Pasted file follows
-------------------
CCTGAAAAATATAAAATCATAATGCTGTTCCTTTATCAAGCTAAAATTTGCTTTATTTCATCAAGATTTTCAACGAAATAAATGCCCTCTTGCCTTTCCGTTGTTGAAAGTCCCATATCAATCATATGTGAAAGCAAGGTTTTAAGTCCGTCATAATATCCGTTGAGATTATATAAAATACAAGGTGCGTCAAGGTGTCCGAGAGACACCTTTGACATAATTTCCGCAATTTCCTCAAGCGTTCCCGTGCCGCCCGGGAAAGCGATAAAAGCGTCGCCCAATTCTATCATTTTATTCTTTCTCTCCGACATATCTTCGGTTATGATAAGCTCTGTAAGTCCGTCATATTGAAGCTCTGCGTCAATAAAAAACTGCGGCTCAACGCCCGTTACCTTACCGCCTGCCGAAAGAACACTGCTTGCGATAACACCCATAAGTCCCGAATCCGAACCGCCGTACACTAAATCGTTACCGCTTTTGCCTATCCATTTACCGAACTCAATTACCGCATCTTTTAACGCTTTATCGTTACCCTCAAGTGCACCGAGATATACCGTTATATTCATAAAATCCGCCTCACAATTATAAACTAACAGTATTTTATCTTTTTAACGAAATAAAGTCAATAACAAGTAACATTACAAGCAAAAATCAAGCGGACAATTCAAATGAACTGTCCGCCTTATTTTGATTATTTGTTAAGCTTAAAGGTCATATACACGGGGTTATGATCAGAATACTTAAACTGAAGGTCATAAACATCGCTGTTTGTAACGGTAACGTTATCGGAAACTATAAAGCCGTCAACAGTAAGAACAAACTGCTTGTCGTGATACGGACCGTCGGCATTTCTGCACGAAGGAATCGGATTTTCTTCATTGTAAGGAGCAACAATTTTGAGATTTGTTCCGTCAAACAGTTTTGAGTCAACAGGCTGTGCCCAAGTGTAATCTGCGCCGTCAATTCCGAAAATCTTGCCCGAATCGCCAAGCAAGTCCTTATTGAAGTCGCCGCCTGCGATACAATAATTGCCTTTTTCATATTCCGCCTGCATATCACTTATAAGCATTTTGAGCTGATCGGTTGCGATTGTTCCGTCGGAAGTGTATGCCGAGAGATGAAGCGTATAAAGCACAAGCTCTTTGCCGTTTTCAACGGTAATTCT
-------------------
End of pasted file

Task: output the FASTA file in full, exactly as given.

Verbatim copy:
CCTGAAAAATATAAAATCATAATGCTGTTCCTTTATCAAGCTAAAATTTGCTTTATTTCATCAAGATTTTCAACGAAATAAATGCCCTCTTGCCTTTCCGTTGTTGAAAGTCCCATATCAATCATATGTGAAAGCAAGGTTTTAAGTCCGTCATAATATCCGTTGAGATTATATAAAATACAAGGTGCGTCAAGGTGTCCGAGAGACACCTTTGACATAATTTCCGCAATTTCCTCAAGCGTTCCCGTGCCGCCCGGGAAAGCGATAAAAGCGTCGCCCAATTCTATCATTTTATTCTTTCTCTCCGACATATCTTCGGTTATGATAAGCTCTGTAAGTCCGTCATATTGAAGCTCTGCGTCAATAAAAAACTGCGGCTCAACGCCCGTTACCTTACCGCCTGCCGAAAGAACACTGCTTGCGATAACACCCATAAGTCCCGAATCCGAACCGCCGTACACTAAATCGTTACCGCTTTTGCCTATCCATTTACCGAACTCAATTACCGCATCTTTTAACGCTTTATCGTTACCCTCAAGTGCACCGAGATATACCGTTATATTCATAAAATCCGCCTCACAATTATAAACTAACAGTATTTTATCTTTTTAACGAAATAAAGTCAATAACAAGTAACATTACAAGCAAAAATCAAGCGGACAATTCAAATGAACTGTCCGCCTTATTTTGATTATTTGTTAAGCTTAAAGGTCATATACACGGGGTTATGATCAGAATACTTAAACTGAAGGTCATAAACATCGCTGTTTGTAACGGTAACGTTATCGGAAACTATAAAGCCGTCAACAGTAAGAACAAACTGCTTGTCGTGATACGGACCGTCGGCATTTCTGCACGAAGGAATCGGATTTTCTTCATTGTAAGGAGCAACAATTTTGAGATTTGTTCCGTCAAACAGTTTTGAGTCAACAGGCTGTGCCCAAGTGTAATCTGCGCCGTCAATTCCGAAAATCTTGCCCGAATCGCCAAGCAAGTCCTTATTGAAGTCGCCGCCTGCGATACAATAATTGCCTTTTTCATATTCCGCCTGCATATCACTTATAAGCATTTTGAGCTGATCGGTTGCGATTGTTCCGTCGGAAGTGTATGCCGAGAGATGAAGCGTATAAAGCACAAGCTCTTTGCCGTTTTCAACGGTAATTCT